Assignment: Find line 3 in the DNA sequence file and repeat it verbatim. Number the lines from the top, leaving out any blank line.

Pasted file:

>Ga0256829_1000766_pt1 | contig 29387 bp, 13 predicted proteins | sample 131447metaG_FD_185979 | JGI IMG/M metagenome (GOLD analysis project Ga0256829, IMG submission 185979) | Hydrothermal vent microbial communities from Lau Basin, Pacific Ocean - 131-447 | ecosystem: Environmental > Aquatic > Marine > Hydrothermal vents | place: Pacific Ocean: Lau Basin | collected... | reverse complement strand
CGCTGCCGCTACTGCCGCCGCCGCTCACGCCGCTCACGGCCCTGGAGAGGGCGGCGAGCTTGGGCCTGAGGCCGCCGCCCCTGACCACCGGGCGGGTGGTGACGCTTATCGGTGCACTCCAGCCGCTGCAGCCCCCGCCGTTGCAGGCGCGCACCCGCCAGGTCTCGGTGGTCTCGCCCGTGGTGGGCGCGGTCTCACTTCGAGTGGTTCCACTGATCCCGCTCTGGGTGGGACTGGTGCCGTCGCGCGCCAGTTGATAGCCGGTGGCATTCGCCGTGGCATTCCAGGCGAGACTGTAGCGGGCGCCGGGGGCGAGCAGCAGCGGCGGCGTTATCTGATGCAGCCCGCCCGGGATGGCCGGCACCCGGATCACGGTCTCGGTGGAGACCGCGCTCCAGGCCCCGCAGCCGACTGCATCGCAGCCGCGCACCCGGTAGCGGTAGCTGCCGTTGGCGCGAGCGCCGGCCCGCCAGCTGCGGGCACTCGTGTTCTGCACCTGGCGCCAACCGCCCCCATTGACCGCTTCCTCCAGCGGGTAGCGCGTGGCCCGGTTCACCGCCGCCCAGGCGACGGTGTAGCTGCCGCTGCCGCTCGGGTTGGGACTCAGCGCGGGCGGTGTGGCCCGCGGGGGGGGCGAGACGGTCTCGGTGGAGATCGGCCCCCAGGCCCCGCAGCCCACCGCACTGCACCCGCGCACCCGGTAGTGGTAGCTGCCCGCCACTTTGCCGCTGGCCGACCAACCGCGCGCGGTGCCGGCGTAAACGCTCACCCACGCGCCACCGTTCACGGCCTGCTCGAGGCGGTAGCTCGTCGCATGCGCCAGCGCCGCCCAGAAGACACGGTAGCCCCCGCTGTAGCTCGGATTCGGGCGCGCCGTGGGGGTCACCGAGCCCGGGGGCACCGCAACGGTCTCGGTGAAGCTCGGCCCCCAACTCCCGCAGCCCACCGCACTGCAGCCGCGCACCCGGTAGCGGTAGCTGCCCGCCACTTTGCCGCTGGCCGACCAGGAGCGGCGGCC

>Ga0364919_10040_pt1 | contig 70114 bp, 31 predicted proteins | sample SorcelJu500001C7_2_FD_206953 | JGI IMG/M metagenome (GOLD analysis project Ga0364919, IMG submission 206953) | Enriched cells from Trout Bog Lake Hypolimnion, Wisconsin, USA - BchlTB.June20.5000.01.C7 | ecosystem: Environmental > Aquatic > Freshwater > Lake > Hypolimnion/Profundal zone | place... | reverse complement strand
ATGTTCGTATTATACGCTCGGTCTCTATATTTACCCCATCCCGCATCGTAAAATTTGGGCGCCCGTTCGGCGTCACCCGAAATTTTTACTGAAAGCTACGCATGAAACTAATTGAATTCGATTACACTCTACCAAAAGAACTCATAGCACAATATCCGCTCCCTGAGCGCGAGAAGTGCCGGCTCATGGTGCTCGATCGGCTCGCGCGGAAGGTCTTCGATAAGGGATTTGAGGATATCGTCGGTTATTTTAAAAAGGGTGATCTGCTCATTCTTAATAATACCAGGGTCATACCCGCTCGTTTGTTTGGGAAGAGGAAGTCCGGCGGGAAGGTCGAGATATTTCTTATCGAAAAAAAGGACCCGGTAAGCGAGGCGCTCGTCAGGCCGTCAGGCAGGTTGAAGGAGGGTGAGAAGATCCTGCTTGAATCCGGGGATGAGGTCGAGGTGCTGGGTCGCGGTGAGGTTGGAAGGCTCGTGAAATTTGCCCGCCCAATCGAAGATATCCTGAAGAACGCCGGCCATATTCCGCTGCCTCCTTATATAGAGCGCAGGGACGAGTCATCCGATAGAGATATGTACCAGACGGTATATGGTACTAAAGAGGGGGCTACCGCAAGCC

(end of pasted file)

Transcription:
>Ga0364919_10040_pt1 | contig 70114 bp, 31 predicted proteins | sample SorcelJu500001C7_2_FD_206953 | JGI IMG/M metagenome (GOLD analysis project Ga0364919, IMG submission 206953) | Enriched cells from Trout Bog Lake Hypolimnion, Wisconsin, USA - BchlTB.June20.5000.01.C7 | ecosystem: Environmental > Aquatic > Freshwater > Lake > Hypolimnion/Profundal zone | place... | reverse complement strand